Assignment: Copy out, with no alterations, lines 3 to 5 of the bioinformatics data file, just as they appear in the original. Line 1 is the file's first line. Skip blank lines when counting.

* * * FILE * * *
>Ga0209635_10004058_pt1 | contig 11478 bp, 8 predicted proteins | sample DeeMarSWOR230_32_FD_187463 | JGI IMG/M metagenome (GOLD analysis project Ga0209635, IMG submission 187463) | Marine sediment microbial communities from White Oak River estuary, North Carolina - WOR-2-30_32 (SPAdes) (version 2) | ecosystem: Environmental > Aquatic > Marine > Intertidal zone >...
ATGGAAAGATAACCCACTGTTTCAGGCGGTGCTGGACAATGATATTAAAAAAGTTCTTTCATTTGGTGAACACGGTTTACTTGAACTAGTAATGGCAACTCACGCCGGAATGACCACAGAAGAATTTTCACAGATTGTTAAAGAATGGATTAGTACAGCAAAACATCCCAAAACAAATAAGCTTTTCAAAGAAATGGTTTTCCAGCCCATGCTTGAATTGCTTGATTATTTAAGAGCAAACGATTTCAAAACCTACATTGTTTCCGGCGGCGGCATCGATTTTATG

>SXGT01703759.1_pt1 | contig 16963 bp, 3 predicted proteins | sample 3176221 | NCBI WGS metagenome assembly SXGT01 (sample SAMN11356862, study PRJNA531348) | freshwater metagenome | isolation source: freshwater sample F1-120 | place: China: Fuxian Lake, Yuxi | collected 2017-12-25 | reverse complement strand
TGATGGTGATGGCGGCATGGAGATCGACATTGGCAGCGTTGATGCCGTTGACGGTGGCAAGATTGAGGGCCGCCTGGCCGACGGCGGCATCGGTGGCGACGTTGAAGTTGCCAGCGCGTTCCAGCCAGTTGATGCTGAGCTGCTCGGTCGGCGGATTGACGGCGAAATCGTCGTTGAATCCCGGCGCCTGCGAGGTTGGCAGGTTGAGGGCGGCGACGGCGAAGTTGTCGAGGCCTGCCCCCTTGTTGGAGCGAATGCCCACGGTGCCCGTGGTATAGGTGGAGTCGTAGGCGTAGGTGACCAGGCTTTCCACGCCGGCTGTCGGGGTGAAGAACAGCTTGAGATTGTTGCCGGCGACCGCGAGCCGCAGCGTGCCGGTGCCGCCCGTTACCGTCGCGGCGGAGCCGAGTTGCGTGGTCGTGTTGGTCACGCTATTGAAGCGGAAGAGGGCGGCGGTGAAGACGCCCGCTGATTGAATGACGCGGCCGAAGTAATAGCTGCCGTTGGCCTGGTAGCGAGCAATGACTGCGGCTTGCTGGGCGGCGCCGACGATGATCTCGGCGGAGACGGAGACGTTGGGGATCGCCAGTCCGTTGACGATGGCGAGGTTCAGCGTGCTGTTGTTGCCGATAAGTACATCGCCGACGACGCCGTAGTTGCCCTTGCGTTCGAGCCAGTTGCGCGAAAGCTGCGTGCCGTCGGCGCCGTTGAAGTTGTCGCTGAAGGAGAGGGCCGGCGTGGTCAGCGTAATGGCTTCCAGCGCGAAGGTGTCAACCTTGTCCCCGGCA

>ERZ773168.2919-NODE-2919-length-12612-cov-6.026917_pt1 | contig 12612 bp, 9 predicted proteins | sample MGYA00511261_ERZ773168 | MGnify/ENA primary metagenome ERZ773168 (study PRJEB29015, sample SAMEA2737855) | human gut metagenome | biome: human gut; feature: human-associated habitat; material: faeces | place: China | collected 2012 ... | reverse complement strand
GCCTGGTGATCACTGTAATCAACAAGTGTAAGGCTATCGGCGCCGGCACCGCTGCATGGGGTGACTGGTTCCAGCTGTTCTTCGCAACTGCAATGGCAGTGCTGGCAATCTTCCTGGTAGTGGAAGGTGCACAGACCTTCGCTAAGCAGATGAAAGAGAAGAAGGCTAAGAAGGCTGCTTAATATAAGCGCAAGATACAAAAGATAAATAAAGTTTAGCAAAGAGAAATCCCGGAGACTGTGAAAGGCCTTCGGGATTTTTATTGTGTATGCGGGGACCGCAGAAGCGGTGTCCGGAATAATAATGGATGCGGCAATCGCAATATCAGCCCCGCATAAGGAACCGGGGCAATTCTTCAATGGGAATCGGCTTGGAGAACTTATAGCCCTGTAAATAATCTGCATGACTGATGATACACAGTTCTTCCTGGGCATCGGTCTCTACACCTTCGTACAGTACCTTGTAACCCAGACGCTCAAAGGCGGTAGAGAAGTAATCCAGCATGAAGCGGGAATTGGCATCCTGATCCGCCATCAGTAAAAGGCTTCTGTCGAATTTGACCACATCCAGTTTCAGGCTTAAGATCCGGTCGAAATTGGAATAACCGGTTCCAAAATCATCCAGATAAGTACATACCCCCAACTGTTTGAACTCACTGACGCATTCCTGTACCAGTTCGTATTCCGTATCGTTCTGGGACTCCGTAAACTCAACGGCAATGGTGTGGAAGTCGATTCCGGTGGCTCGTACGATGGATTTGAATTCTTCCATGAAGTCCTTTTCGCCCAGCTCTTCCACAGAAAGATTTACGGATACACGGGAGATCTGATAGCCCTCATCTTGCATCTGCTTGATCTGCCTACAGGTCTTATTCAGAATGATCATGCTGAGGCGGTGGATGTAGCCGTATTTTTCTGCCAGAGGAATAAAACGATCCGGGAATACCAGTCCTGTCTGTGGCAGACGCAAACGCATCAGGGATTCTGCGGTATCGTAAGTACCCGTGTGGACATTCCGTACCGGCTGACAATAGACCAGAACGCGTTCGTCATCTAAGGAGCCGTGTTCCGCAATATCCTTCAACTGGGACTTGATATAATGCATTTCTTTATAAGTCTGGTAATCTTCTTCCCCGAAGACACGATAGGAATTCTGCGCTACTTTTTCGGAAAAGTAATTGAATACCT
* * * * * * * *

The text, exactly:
>SXGT01703759.1_pt1 | contig 16963 bp, 3 predicted proteins | sample 3176221 | NCBI WGS metagenome assembly SXGT01 (sample SAMN11356862, study PRJNA531348) | freshwater metagenome | isolation source: freshwater sample F1-120 | place: China: Fuxian Lake, Yuxi | collected 2017-12-25 | reverse complement strand
TGATGGTGATGGCGGCATGGAGATCGACATTGGCAGCGTTGATGCCGTTGACGGTGGCAAGATTGAGGGCCGCCTGGCCGACGGCGGCATCGGTGGCGACGTTGAAGTTGCCAGCGCGTTCCAGCCAGTTGATGCTGAGCTGCTCGGTCGGCGGATTGACGGCGAAATCGTCGTTGAATCCCGGCGCCTGCGAGGTTGGCAGGTTGAGGGCGGCGACGGCGAAGTTGTCGAGGCCTGCCCCCTTGTTGGAGCGAATGCCCACGGTGCCCGTGGTATAGGTGGAGTCGTAGGCGTAGGTGACCAGGCTTTCCACGCCGGCTGTCGGGGTGAAGAACAGCTTGAGATTGTTGCCGGCGACCGCGAGCCGCAGCGTGCCGGTGCCGCCCGTTACCGTCGCGGCGGAGCCGAGTTGCGTGGTCGTGTTGGTCACGCTATTGAAGCGGAAGAGGGCGGCGGTGAAGACGCCCGCTGATTGAATGACGCGGCCGAAGTAATAGCTGCCGTTGGCCTGGTAGCGAGCAATGACTGCGGCTTGCTGGGCGGCGCCGACGATGATCTCGGCGGAGACGGAGACGTTGGGGATCGCCAGTCCGTTGACGATGGCGAGGTTCAGCGTGCTGTTGTTGCCGATAAGTACATCGCCGACGACGCCGTAGTTGCCCTTGCGTTCGAGCCAGTTGCGCGAAAGCTGCGTGCCGTCGGCGCCGTTGAAGTTGTCGCTGAAGGAGAGGGCCGGCGTGGTCAGCGTAATGGCTTCCAGCGCGAAGGTGTCAACCTTGTCCCCGGCA

>ERZ773168.2919-NODE-2919-length-12612-cov-6.026917_pt1 | contig 12612 bp, 9 predicted proteins | sample MGYA00511261_ERZ773168 | MGnify/ENA primary metagenome ERZ773168 (study PRJEB29015, sample SAMEA2737855) | human gut metagenome | biome: human gut; feature: human-associated habitat; material: faeces | place: China | collected 2012 ... | reverse complement strand